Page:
The Inter-American Principles are a ready tool that States in the region – with the leadership of a Biden-Harris administration, newly sensitive to human rights and to restoring the U.S. reputation as a rights protector, not a pariah – could use to map out how a multilateral architecture for migration in the Americas addresses the biggest policy challenges while safeguarding the rights of all migrants. This should prioritize action in five key areas:

Rights to Enter, to Remain and to Asylum

There is no universal right to migrate under existing international law. But States have long imposed on themselves limitations on the power to exclude – even if you might not guess it from the nationalist, xenophobic rhetoric and thinking that have found champions in the White House in recent years. A regional migration policy affirming a bill of rights for migrants as its backbone could strengthen consensus about the scope of the right to seek and enjoy asylum, broadly defined. Migrants and refugees, for example, must have access to territory to ensure application of treaty and customary international law guarantees to their claims. Among those are rights under refugee and human rights law is to protection against return to persecution or to torture; many countries in the region also recognize flight from conflict as a ground for humanitarian protection.

Practically, this will mean supporting the creation and/or resourcing of national institutions across the region that can robustly and fairly process individual humanitarian claims, including of refugees seeking asylum, but also those protected under other areas of international law, such as human rights law. It will be impossible for a regional policy architecture on migration to be effective in the long term if it does not first recognize the centrality of the right to seek and enjoy asylum – including so that it might flex as that institution evolves to adapt to global climate change.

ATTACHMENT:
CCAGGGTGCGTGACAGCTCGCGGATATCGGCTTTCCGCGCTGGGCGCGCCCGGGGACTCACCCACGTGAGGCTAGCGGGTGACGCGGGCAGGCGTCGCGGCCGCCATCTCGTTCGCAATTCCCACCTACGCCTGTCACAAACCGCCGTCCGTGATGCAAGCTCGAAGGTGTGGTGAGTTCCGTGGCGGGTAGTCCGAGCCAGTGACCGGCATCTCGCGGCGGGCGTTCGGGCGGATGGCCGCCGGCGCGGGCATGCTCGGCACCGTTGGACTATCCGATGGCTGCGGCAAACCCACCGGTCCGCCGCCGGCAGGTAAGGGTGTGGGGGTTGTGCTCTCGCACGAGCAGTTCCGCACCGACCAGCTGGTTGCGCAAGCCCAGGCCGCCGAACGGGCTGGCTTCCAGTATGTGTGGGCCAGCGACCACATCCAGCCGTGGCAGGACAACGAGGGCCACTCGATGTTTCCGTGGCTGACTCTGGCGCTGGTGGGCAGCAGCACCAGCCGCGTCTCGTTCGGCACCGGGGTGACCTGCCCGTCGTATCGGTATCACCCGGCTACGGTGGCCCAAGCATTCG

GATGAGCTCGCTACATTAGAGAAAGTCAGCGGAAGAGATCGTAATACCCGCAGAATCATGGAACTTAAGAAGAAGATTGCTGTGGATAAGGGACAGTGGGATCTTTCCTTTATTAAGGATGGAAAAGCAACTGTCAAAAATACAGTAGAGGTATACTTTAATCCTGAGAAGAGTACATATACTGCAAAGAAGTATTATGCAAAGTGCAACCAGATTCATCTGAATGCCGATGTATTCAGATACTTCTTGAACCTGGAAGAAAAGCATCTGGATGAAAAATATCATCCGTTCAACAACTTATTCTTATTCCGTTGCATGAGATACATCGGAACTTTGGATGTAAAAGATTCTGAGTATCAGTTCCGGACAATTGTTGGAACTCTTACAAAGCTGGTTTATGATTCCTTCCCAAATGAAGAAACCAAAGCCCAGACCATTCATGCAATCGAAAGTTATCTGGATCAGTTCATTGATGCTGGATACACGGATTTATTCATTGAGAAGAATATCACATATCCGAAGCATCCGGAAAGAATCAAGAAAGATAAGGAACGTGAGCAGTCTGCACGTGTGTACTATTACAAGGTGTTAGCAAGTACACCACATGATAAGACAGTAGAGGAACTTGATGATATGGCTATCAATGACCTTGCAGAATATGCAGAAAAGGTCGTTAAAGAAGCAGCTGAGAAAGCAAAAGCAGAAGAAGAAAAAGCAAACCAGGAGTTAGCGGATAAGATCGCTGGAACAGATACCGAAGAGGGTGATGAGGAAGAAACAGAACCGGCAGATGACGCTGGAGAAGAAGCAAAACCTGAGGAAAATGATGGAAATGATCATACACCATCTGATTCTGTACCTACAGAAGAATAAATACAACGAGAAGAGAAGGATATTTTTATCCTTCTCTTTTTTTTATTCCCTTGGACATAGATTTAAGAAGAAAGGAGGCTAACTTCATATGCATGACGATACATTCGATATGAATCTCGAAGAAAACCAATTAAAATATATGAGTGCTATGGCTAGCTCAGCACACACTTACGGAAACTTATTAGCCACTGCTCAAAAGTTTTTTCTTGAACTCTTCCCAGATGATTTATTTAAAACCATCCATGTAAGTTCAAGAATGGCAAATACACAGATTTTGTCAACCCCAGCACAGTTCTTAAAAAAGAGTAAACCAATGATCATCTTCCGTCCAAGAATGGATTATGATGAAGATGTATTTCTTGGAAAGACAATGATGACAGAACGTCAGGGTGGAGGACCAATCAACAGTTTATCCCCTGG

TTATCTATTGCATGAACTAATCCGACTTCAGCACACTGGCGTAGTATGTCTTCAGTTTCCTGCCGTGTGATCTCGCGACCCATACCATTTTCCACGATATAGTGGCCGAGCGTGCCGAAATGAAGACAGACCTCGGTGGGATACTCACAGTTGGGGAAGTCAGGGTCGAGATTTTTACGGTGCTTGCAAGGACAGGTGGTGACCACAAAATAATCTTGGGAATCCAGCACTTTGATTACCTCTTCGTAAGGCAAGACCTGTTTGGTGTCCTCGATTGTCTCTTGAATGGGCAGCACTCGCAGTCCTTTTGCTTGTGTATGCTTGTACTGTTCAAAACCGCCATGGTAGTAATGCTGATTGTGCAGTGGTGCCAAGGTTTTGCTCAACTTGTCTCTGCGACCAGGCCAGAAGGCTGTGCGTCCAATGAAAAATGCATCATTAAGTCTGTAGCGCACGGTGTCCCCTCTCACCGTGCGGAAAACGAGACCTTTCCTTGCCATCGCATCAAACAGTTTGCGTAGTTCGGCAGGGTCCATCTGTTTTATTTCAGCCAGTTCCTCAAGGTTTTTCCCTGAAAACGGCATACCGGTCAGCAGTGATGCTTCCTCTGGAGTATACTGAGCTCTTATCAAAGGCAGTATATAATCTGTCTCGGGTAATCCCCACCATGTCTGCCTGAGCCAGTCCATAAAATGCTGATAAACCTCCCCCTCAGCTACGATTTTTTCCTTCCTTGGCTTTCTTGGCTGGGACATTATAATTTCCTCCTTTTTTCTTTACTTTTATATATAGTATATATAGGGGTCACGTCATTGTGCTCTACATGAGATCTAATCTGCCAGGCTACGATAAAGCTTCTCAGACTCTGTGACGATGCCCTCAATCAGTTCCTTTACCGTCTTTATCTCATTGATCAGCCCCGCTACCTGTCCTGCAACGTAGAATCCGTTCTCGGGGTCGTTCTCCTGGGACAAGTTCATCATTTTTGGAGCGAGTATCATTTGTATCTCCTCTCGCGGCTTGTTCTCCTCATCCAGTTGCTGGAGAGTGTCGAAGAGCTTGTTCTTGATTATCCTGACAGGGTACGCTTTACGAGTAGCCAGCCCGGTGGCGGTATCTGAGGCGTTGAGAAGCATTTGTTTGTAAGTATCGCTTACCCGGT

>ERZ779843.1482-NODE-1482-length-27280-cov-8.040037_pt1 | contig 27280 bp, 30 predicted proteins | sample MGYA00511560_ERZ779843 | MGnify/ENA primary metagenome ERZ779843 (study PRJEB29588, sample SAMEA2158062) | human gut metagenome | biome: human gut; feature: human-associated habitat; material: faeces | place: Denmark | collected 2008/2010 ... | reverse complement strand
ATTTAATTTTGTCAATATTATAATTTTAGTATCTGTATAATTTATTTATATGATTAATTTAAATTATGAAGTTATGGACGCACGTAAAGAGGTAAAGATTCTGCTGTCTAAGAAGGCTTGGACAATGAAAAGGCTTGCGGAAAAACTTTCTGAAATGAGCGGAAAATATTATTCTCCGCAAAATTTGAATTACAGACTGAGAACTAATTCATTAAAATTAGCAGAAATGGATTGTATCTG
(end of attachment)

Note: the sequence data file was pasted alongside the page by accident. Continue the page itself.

Due Process and Detention

The widespread reliance on blanket and prolonged immigration detention in the Americas, and particularly in the United States and Mexico, is a scourge, as is the inability to individually, promptly and efficiently determine migrants’ status. Yet, States have already agreed to afford migrants basic individual rights that limit their power to detain and which mandate basic procedural fairness in individual decisions about migrants’ status.

Practically, affirming a basic bill of rights for all migrants will require that States, including the United States and Mexico, end reliance on unreasonable, unnecessary, disproportionate, and otherwise arbitrary detention of migrants, including refugees. Liberty, or reasonable alternatives to detention, must be the default. A bill of rights will also mean ensuring that all migrants have prompt access to efficient, individual proceedings, respectful of due process, to consider whether they have a right to admission or stay or any other defense against expulsion (along with the ability to appeal any decision of expulsion to an independent authority and forestall expulsion pending a decision).

A regional policy architecture that does not ensure adequate capacity to efficiently process individual claims (and not just to ensure access to humanitarian protections), and do so without imprisoning migrants on the basis of their status as a migrant, will likewise fail – even if only under the weight of its own inefficiency.

Labor Rights 

The economic realities of States across the region could hardly be move varied, all the more in light of growing economic uncertainty. But there is little question that in major countries of destination, the exploitation of migrants in an irregular situation is endemic. The treatment of domestic workers, for example, has only deteriorated during the pandemic, even alongside the acknowledgement of how essential immigrants are to our communities and economy. Simply enforcing existing international commitments – to ensure migrants are free from slavery, servitude or forced or compulsory labor, enjoy the right to work, and to just and favorable conditions of such work as well as to associate and form trade unions, would rectify or preempt so much of that harm.

Practically, this means ensuring these basic rights are not just enshrined in national (and, as appropriate in the United States or other federal systems, state) law – but enforced by authorities that are firewalled from immigration-enforcement processes. Without making sure that workers’ rights are migrants’ rights, and vice-versa, any regional migration architecture will not deliver a structure that can endure, responsive to the demands of economies and human dignity.